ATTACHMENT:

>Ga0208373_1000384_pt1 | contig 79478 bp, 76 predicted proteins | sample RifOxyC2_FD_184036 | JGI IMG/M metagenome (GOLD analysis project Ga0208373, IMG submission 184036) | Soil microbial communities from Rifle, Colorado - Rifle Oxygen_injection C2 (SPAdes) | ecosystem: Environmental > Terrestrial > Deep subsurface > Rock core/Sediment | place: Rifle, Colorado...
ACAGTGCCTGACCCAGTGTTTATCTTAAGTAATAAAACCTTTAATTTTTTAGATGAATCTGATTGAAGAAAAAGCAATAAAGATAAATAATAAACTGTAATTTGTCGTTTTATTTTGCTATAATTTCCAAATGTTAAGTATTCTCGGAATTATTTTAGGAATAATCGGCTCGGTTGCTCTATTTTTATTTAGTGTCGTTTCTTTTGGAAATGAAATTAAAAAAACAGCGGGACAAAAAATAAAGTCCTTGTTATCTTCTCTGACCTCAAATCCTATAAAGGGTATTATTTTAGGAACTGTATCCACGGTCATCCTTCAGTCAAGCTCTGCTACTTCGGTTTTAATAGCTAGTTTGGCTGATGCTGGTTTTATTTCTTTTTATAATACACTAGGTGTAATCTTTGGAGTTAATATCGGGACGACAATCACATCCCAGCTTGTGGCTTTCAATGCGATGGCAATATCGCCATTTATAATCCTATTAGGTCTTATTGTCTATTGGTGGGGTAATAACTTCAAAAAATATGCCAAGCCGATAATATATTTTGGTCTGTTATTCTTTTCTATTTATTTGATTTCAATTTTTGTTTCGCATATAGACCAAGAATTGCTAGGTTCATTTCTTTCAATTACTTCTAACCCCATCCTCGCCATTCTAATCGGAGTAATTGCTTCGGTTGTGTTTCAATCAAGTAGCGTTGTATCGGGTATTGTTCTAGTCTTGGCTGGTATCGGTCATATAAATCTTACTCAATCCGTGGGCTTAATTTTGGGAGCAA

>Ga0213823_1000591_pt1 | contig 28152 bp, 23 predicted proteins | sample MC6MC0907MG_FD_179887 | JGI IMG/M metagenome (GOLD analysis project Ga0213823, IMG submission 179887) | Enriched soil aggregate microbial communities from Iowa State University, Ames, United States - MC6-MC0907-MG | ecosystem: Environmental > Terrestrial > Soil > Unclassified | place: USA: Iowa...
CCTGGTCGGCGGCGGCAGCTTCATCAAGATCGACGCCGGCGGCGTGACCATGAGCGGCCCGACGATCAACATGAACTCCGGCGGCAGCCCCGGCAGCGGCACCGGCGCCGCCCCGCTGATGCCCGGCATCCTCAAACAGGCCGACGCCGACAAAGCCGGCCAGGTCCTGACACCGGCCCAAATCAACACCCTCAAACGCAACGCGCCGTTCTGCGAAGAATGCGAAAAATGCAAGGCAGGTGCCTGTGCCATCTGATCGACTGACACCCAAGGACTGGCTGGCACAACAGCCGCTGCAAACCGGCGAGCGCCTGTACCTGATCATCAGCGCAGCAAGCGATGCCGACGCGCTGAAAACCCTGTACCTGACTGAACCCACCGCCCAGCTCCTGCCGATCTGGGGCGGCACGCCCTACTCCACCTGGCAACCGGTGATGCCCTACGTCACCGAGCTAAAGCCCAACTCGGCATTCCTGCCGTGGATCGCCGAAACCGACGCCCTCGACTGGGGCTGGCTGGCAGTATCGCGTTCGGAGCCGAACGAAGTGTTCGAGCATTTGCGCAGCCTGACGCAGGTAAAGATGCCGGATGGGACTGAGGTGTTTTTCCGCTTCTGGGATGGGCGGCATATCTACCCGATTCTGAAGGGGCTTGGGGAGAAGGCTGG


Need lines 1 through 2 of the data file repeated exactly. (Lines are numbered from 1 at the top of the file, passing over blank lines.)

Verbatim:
>Ga0208373_1000384_pt1 | contig 79478 bp, 76 predicted proteins | sample RifOxyC2_FD_184036 | JGI IMG/M metagenome (GOLD analysis project Ga0208373, IMG submission 184036) | Soil microbial communities from Rifle, Colorado - Rifle Oxygen_injection C2 (SPAdes) | ecosystem: Environmental > Terrestrial > Deep subsurface > Rock core/Sediment | place: Rifle, Colorado...
ACAGTGCCTGACCCAGTGTTTATCTTAAGTAATAAAACCTTTAATTTTTTAGATGAATCTGATTGAAGAAAAAGCAATAAAGATAAATAATAAACTGTAATTTGTCGTTTTATTTTGCTATAATTTCCAAATGTTAAGTATTCTCGGAATTATTTTAGGAATAATCGGCTCGGTTGCTCTATTTTTATTTAGTGTCGTTTCTTTTGGAAATGAAATTAAAAAAACAGCGGGACAAAAAATAAAGTCCTTGTTATCTTCTCTGACCTCAAATCCTATAAAGGGTATTATTTTAGGAACTGTATCCACGGTCATCCTTCAGTCAAGCTCTGCTACTTCGGTTTTAATAGCTAGTTTGGCTGATGCTGGTTTTATTTCTTTTTATAATACACTAGGTGTAATCTTTGGAGTTAATATCGGGACGACAATCACATCCCAGCTTGTGGCTTTCAATGCGATGGCAATATCGCCATTTATAATCCTATTAGGTCTTATTGTCTATTGGTGGGGTAATAACTTCAAAAAATATGCCAAGCCGATAATATATTTTGGTCTGTTATTCTTTTCTATTTATTTGATTTCAATTTTTGTTTCGCATATAGACCAAGAATTGCTAGGTTCATTTCTTTCAATTACTTCTAACCCCATCCTCGCCATTCTAATCGGAGTAATTGCTTCGGTTGTGTTTCAATCAAGTAGCGTTGTATCGGGTATTGTTCTAGTCTTGGCTGGTATCGGTCATATAAATCTTACTCAATCCGTGGGCTTAATTTTGGGAGCAA